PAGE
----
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Good Samaritan Becomes Despondent Trying to Cheer Up Introverts

Mark Loofton

theory-of-mind-1Last year, I joined the “Do a Good Deed or Die Doing It Club.” I pledged to brighten up every introvert I know – whether they liked it or not.

So far, I’m batting zero and totally depressed. Introverts are now approaching ME and asking, “Are you okay?”

I don’t understand.

Each time I try to console an introvert friend in need, their reaction is always the same:

“I am happy.”

“Just because I’m not smiling doesn’t mean there’s something wrong.”

“What part of ‘Leave me alone’ don’t you understand?”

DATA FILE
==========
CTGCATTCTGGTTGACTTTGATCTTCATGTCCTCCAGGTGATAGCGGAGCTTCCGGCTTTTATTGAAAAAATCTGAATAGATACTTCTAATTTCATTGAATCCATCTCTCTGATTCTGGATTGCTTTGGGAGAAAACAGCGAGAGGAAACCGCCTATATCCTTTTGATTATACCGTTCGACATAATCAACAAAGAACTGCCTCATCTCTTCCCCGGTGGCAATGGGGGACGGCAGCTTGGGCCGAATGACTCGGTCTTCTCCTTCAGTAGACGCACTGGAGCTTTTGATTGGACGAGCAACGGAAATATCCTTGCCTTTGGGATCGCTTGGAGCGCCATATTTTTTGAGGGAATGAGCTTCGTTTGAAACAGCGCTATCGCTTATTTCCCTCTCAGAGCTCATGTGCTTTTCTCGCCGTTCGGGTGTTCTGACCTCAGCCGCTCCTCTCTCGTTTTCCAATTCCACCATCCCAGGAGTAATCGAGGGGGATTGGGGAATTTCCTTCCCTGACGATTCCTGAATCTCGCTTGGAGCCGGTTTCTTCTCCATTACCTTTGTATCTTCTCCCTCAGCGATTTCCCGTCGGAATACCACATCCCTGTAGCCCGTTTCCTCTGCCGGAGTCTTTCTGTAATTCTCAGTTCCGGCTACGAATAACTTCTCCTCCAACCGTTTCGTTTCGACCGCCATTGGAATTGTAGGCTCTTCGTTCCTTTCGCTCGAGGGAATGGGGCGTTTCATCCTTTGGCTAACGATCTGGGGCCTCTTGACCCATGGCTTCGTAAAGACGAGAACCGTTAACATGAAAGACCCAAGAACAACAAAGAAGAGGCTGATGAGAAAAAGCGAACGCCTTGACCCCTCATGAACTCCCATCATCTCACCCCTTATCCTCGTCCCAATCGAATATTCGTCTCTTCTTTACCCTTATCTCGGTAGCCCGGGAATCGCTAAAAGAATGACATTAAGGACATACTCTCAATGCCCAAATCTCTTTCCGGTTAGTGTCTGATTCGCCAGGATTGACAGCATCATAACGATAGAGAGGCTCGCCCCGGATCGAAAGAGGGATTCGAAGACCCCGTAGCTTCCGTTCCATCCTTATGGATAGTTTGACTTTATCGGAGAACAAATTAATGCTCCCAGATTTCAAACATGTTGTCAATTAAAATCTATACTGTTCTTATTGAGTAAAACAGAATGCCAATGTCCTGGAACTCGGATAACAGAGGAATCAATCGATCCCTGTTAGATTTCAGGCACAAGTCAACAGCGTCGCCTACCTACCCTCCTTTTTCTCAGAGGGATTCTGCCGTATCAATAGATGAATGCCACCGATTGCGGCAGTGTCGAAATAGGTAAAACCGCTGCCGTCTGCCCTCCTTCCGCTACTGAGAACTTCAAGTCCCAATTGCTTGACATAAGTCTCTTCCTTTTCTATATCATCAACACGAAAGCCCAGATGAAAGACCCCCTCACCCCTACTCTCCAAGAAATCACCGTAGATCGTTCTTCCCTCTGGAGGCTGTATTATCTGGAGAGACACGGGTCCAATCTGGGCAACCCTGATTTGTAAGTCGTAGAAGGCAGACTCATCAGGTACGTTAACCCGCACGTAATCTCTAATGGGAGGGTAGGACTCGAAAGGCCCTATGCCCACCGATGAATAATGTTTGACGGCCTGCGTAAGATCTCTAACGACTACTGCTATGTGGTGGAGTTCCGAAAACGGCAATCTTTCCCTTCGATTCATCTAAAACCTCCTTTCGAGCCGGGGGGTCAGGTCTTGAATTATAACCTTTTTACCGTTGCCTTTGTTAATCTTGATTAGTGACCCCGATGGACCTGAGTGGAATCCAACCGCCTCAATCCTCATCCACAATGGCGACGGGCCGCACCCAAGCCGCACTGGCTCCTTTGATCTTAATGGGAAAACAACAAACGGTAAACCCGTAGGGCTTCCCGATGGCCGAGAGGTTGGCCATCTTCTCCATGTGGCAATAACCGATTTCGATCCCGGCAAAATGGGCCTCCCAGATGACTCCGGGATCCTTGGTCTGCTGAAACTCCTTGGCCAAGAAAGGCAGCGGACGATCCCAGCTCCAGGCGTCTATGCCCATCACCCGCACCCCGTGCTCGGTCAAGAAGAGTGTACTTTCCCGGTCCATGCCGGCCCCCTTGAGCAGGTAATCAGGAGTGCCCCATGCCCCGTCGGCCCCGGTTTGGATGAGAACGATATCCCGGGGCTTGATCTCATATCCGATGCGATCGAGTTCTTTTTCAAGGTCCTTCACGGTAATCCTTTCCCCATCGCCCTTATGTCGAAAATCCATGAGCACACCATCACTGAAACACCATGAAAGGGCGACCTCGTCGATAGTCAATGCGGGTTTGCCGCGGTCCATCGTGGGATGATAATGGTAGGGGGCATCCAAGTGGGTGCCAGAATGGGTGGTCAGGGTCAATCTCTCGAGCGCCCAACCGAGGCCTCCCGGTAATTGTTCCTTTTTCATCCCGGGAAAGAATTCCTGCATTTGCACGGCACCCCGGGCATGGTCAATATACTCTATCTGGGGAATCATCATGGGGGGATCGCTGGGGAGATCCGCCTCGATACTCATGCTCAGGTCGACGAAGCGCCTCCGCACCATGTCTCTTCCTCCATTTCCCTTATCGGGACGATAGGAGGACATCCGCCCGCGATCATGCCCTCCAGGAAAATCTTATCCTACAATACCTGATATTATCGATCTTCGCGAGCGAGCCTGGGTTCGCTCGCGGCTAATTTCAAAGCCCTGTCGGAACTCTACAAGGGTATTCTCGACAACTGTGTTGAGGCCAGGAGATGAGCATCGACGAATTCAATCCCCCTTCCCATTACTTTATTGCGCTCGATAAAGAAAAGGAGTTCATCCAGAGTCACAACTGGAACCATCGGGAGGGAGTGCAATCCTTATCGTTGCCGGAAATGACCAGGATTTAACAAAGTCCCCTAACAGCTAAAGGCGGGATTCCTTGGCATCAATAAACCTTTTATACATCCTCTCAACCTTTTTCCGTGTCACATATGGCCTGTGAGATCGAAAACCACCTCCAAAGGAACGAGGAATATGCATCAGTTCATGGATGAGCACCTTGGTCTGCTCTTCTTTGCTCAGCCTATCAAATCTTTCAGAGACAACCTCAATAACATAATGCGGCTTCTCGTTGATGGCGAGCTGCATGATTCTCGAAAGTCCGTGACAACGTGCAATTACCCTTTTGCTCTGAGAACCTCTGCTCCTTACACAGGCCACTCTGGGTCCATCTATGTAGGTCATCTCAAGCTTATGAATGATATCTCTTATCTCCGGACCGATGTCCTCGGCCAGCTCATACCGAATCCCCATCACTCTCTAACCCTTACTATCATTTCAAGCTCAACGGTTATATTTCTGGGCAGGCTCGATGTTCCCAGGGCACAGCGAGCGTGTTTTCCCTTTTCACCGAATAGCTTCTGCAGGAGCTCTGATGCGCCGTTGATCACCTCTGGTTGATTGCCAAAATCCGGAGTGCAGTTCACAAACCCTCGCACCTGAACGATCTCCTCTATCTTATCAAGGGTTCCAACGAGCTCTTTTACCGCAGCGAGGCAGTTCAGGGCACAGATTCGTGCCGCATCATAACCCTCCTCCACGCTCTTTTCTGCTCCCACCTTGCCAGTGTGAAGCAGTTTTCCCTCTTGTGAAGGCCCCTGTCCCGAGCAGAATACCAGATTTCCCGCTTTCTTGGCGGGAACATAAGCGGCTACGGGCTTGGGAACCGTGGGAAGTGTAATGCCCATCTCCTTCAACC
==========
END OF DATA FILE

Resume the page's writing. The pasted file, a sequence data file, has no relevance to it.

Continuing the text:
“Excuse me, this is a private funeral.”

“Didn’t you read the restraining order?”

I wish I could convince my socially adverse friends that being more approachable brings immeasurable joy into their lives. If only they knew the pleasure I feel each time a co-worker I vaguely know approaches me and proceeds to talk non-stop about her upcoming colonoscopy.

I understand never smiling  has its advantages. For example, you always look like your driver’s license photo. Also, it can be helpful in professions like multi-national corporation CEO or freelance dominatrix. And yes, there is something sexy about clenched teeth and a guttural growl.

But I can’t believe introverts with gloomy demeanors are really happy – especially the ones who see me approaching.

Mark Loofton is a door-to-door doorbell salesman. He holds the Guinness World Records for longest period of time without taking no for an answer.

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